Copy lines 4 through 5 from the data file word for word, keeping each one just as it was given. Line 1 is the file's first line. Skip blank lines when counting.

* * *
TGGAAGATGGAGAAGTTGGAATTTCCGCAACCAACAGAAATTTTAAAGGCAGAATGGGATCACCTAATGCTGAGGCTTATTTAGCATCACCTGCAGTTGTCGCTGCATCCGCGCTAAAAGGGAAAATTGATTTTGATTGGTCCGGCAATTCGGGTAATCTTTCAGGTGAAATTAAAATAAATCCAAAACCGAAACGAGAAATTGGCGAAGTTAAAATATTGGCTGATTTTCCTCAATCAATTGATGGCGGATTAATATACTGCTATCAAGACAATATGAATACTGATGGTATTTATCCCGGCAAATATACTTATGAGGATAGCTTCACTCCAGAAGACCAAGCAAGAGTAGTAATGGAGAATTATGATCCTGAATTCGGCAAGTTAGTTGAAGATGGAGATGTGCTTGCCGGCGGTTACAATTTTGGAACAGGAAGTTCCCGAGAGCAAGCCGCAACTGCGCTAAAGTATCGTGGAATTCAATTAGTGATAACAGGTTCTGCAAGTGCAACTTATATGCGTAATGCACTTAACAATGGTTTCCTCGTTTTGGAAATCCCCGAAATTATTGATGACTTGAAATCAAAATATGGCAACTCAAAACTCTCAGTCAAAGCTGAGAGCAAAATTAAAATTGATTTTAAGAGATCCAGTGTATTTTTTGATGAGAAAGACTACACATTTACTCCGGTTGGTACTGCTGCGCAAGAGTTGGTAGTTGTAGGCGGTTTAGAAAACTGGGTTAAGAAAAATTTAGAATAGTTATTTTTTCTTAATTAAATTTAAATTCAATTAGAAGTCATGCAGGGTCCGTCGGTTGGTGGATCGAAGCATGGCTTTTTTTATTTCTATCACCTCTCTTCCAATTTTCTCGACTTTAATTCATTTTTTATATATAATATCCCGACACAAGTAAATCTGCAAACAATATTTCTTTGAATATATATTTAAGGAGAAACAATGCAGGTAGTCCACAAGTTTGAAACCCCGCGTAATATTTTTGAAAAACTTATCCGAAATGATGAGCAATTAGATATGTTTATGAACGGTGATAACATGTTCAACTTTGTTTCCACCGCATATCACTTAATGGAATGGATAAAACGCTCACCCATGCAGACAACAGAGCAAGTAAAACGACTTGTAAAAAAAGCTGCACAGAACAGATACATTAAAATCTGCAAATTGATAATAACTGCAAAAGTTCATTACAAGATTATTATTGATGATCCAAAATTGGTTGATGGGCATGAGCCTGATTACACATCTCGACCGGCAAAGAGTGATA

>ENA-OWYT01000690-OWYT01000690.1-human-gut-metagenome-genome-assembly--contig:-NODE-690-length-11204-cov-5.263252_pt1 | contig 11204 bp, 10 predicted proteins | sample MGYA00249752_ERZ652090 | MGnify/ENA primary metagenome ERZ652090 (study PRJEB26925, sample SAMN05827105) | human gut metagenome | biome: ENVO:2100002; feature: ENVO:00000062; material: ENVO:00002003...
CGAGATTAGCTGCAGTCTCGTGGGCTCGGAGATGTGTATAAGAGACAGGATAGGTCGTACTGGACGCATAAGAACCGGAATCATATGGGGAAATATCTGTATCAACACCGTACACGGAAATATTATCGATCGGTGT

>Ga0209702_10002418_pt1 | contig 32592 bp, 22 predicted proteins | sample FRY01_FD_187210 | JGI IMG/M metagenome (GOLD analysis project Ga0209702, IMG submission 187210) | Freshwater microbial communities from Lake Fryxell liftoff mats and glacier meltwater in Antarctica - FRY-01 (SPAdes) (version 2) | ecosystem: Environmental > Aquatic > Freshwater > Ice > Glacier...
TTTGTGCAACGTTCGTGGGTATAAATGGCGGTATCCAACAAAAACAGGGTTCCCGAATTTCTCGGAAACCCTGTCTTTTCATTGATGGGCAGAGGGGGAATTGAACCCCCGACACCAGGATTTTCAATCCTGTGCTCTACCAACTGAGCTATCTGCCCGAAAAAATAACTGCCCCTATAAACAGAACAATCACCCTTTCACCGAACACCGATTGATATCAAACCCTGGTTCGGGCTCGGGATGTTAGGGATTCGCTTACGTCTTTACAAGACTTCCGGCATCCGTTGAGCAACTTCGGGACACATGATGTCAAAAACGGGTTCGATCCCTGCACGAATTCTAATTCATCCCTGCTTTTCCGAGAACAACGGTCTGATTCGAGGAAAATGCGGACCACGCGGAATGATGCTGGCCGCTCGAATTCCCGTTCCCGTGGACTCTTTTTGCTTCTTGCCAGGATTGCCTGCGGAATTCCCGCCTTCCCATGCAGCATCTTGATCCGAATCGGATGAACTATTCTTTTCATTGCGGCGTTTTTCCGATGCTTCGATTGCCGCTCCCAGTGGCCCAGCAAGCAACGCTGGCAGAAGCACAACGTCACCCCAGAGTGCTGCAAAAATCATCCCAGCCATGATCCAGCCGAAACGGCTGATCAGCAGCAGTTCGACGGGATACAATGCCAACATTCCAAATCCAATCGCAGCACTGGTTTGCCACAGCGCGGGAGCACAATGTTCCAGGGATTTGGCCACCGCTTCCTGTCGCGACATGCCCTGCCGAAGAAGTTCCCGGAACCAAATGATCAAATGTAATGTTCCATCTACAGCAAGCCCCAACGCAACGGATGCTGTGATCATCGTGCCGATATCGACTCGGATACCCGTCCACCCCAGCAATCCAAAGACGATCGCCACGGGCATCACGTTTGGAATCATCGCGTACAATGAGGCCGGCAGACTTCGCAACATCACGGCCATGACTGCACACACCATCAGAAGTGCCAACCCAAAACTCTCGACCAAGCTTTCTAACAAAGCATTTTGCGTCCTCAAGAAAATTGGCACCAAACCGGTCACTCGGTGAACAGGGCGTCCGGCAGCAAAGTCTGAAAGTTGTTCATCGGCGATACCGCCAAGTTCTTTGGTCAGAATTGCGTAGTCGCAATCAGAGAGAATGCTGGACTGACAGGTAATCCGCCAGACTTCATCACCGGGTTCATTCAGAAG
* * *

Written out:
>Ga0209702_10002418_pt1 | contig 32592 bp, 22 predicted proteins | sample FRY01_FD_187210 | JGI IMG/M metagenome (GOLD analysis project Ga0209702, IMG submission 187210) | Freshwater microbial communities from Lake Fryxell liftoff mats and glacier meltwater in Antarctica - FRY-01 (SPAdes) (version 2) | ecosystem: Environmental > Aquatic > Freshwater > Ice > Glacier...
TTTGTGCAACGTTCGTGGGTATAAATGGCGGTATCCAACAAAAACAGGGTTCCCGAATTTCTCGGAAACCCTGTCTTTTCATTGATGGGCAGAGGGGGAATTGAACCCCCGACACCAGGATTTTCAATCCTGTGCTCTACCAACTGAGCTATCTGCCCGAAAAAATAACTGCCCCTATAAACAGAACAATCACCCTTTCACCGAACACCGATTGATATCAAACCCTGGTTCGGGCTCGGGATGTTAGGGATTCGCTTACGTCTTTACAAGACTTCCGGCATCCGTTGAGCAACTTCGGGACACATGATGTCAAAAACGGGTTCGATCCCTGCACGAATTCTAATTCATCCCTGCTTTTCCGAGAACAACGGTCTGATTCGAGGAAAATGCGGACCACGCGGAATGATGCTGGCCGCTCGAATTCCCGTTCCCGTGGACTCTTTTTGCTTCTTGCCAGGATTGCCTGCGGAATTCCCGCCTTCCCATGCAGCATCTTGATCCGAATCGGATGAACTATTCTTTTCATTGCGGCGTTTTTCCGATGCTTCGATTGCCGCTCCCAGTGGCCCAGCAAGCAACGCTGGCAGAAGCACAACGTCACCCCAGAGTGCTGCAAAAATCATCCCAGCCATGATCCAGCCGAAACGGCTGATCAGCAGCAGTTCGACGGGATACAATGCCAACATTCCAAATCCAATCGCAGCACTGGTTTGCCACAGCGCGGGAGCACAATGTTCCAGGGATTTGGCCACCGCTTCCTGTCGCGACATGCCCTGCCGAAGAAGTTCCCGGAACCAAATGATCAAATGTAATGTTCCATCTACAGCAAGCCCCAACGCAACGGATGCTGTGATCATCGTGCCGATATCGACTCGGATACCCGTCCACCCCAGCAATCCAAAGACGATCGCCACGGGCATCACGTTTGGAATCATCGCGTACAATGAGGCCGGCAGACTTCGCAACATCACGGCCATGACTGCACACACCATCAGAAGTGCCAACCCAAAACTCTCGACCAAGCTTTCTAACAAAGCATTTTGCGTCCTCAAGAAAATTGGCACCAAACCGGTCACTCGGTGAACAGGGCGTCCGGCAGCAAAGTCTGAAAGTTGTTCATCGGCGATACCGCCAAGTTCTTTGGTCAGAATTGCGTAGTCGCAATCAGAGAGAATGCTGGACTGACAGGTAATCCGCCAGACTTCATCACCGGGTTCATTCAGAAG